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"Homeless" This work has been published in the Teen Ink monthly print magazine.

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   I do not have a home. For, if it is a place where all your friends and family are, a place you have inhabited long enough to form roots and the strongest of emotional attachments, then this place does not exist for me. Or, rather, it exists - but it is very different from the one most people have.

I cannot help but think of a brilliant, fragile soap bubble blown by a child's breath, whisked away by the lightest sigh of Lady Fortune. I have drifted from continent to continent, from one circle of friends and mentors to another, again and again. Of Jewish-Ukranian background, I was born in a metropolitan area in Russia; having lived at the outskirts of Karachi, Pakistan, for three years, I returned to my native country only to abandon it all again to emigrate to the United States of America in the hot summer of 1993. From a tiny apartment to a high-rise development in a growing part of the city, to a tropical residence with 5-feet-long Varanae Salvator lizards leisurely basking in the sun on the open verandas, to an aged colonial in a quiet, friendly neighborhood ...

It has been an amazingly long, short life. The multitude and variety of my experiences seem to defy the brevity of my existence, a mere 17 years. Seventeen years in a world where many people are born, grow up, and die in the same quiet neighborhood, never venturing beyond the overcrowded and overhyped excitement of theme parks and guided tours. I have had first-hand, real-life experiences which go beyond any showcase or excursion, which have brought me in close contact with the everyday lives, concerns, and delights of human beings around the world.

Just as a soap bubble, I reflect the world that surrounds me. I have moved from place to place, changing colors in my spectrum, ever adapting, improving, growing. I have seen Muslim mosques and Russian orthodox churches; I have attended services in Judaic temples according to the religion of my ancestors. I have communicated through Arabic, Germanic, and Cyrillic languages. I have walked the majestic Red Square, redolent with the glory of the Slavic tribes, and the busy, glittering Fifth Avenue, the capital of modern wealth and style. The elegant script of Arabic neon signs streaked across the car windows and reflected in the deep browns of my eyes as I drove down the brilliantly lit streets of a vast Oriental port city ...

I do not have a home - or, at least I do not have one in the most conventional sense. They say that the entire planet Earth is a living, breathing, intelligent organism called Gaia. That is my home. Not a street, not a city, not even a continent - it is the entire planet, with all its cultures and civilizations, brilliant, beautiful, magnificent.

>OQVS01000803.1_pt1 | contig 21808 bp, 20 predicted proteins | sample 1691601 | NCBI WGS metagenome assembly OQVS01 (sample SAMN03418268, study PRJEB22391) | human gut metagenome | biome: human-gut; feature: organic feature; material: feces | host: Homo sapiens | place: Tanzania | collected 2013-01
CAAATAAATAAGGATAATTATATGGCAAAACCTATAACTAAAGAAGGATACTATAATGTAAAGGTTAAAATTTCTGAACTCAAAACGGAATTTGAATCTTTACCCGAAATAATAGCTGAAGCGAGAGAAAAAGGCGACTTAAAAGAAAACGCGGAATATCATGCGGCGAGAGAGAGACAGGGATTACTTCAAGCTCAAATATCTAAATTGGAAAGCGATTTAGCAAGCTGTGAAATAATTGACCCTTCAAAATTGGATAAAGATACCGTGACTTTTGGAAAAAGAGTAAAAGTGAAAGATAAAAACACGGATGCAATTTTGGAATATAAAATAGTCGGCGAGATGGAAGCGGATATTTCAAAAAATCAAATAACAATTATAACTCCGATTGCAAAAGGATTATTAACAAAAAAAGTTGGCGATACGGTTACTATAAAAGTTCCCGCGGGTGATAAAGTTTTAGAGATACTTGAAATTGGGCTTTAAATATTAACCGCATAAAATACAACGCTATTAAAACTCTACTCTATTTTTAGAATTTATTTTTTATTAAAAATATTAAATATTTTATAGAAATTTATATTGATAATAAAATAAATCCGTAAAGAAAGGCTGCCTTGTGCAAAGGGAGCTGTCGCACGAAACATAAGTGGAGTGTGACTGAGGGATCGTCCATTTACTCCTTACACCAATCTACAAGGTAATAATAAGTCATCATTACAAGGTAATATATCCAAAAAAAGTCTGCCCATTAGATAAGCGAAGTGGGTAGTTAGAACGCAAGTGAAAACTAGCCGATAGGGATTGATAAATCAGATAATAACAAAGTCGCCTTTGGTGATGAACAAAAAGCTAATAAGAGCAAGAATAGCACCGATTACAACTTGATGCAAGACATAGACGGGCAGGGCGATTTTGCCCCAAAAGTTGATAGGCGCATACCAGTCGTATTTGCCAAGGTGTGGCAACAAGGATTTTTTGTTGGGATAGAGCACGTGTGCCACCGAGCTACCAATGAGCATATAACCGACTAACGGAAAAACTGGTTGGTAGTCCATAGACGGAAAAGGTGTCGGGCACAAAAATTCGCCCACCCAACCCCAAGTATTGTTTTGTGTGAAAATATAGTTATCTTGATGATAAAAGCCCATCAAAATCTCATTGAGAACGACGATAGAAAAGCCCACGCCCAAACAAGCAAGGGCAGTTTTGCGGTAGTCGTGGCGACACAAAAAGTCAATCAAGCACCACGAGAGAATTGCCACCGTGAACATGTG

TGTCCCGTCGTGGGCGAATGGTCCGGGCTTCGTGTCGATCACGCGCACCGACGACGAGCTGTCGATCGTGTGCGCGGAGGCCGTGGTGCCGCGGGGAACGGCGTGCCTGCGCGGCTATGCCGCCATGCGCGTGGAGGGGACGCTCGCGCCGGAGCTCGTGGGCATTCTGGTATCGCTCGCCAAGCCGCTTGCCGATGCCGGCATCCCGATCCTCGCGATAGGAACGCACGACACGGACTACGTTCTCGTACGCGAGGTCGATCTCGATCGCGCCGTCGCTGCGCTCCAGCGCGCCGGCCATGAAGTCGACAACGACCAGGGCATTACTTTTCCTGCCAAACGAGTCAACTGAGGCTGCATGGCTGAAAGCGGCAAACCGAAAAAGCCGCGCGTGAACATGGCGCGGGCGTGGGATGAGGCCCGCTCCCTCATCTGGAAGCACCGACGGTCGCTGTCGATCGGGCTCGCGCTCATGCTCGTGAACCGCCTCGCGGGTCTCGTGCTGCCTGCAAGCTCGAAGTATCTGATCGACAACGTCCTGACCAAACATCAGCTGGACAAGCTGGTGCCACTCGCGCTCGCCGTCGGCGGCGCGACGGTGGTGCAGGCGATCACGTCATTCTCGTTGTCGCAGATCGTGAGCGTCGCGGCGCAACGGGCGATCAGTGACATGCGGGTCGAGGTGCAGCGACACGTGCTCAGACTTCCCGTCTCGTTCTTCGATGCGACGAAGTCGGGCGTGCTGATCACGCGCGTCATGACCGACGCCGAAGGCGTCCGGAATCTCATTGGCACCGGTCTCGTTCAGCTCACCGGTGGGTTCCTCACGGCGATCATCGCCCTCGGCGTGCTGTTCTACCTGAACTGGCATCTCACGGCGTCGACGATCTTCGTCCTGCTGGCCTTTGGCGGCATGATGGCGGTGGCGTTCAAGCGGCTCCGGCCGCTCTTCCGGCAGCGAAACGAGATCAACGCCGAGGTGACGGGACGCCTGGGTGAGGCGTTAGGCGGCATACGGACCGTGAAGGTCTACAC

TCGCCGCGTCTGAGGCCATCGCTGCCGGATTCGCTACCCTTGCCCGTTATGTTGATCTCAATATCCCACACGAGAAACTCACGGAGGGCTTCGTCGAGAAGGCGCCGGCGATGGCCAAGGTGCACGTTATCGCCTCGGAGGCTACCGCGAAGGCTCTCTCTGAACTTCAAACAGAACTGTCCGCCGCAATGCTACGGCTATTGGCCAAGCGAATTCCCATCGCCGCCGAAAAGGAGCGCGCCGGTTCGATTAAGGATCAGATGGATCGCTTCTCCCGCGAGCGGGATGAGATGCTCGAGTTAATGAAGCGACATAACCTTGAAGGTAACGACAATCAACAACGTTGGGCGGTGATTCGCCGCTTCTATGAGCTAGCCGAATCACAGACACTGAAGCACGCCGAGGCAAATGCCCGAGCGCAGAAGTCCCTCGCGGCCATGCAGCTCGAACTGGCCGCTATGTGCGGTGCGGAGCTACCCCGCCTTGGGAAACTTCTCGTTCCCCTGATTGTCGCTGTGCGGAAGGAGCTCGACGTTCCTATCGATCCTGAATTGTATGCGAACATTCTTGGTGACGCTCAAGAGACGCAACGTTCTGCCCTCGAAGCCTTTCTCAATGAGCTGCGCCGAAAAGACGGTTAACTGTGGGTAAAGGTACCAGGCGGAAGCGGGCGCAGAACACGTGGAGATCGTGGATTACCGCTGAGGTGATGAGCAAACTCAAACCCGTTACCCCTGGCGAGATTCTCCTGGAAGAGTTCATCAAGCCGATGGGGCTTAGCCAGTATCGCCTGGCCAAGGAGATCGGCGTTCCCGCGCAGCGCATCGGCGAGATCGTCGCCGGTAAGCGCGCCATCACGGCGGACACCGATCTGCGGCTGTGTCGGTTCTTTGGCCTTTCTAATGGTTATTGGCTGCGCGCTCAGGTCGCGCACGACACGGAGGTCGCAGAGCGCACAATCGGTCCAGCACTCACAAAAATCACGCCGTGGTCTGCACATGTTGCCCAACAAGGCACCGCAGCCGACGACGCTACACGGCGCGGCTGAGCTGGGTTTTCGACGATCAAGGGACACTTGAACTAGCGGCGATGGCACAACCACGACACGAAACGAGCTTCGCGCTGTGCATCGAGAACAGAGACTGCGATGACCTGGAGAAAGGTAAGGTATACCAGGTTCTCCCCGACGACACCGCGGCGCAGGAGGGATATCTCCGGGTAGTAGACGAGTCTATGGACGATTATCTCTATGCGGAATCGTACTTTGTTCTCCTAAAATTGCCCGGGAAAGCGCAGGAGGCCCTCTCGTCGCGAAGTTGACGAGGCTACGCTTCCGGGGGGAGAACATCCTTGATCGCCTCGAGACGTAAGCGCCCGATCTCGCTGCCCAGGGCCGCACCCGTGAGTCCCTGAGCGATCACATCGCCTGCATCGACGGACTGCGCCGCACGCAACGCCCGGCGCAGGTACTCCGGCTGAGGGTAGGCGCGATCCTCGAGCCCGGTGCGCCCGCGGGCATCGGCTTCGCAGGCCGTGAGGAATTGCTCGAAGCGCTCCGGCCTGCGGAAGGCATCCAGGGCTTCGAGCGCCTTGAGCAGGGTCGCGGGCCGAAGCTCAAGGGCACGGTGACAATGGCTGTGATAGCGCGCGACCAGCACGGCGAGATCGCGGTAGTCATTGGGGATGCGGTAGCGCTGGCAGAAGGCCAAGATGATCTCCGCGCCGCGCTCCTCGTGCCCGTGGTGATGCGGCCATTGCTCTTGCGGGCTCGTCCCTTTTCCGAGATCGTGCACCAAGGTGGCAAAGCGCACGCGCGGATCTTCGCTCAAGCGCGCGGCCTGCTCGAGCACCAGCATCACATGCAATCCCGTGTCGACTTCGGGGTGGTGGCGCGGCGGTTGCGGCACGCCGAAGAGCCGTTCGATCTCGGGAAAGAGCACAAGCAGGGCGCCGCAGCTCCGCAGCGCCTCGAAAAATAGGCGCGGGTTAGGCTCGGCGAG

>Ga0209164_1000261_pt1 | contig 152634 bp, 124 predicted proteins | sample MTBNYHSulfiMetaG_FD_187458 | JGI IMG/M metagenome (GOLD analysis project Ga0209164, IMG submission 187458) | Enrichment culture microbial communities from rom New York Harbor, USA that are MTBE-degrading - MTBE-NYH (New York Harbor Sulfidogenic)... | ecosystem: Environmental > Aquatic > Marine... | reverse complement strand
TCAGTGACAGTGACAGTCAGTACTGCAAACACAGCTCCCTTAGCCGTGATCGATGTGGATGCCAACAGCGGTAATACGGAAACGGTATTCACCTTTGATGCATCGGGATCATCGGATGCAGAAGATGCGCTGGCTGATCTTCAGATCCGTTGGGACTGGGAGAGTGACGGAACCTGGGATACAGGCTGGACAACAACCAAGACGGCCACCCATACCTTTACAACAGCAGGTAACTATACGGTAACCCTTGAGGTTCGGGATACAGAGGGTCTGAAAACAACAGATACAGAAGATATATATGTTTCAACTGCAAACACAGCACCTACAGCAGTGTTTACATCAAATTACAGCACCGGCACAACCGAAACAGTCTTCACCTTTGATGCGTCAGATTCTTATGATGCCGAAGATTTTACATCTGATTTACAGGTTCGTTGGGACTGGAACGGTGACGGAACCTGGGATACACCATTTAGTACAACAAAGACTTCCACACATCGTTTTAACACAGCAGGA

So what makes me different from the fragile soap bubble? It is my soul. My soul, which has been shaped by these experiences - and is stronger than ever. I know exactly where I am coming from and where I am going. I am taking control. I am grateful, for these experiences have enhanced my soul, giving it volume and dimension, making it shine and forever stand out. What you see is not just a superficial rainbow; it is what I am: thoughtful, multifaceted, dynamic. These experiences have taught me the value of being open, inquisitive, confident. They have given me many wonderful insights. I struggled with the complexities of a new language, but, ironically, this has ultimately become an advantage for me, as I now have multiple outlooks, multiple views and approaches to many conventions and banalities which usually inspire little thought.

And after years of search and discovery, I have so much to share - and yet so much to discover. -


This work has been published in the Teen Ink monthly print magazine. This piece has been published in Teen Ink’s monthly print magazine.




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This article has 3 comments. Post your own now!

benevolence said...
Sept. 13, 2011 at 9:43 pm
after reading this beautifully written piece, i must say i have indulged myself into the persepctive you laid out.  it was empathetically wonderful and analytical. loved it :)
 
smile123 said...
Sept. 13, 2011 at 8:52 pm
i have never been homeless but i felt like i have been.
 
lukzveiter said...
Nov. 11, 2010 at 8:02 pm
This should be voted #1 in my humble opinion.I too am "homeless".I too have many outlooks and perspectives to the never ending situations that for most people would insipre no reflective thoughts but for me, a sea of knoledge and understanding.Thank you for clarifying my emotions in a way i can never put them.
 
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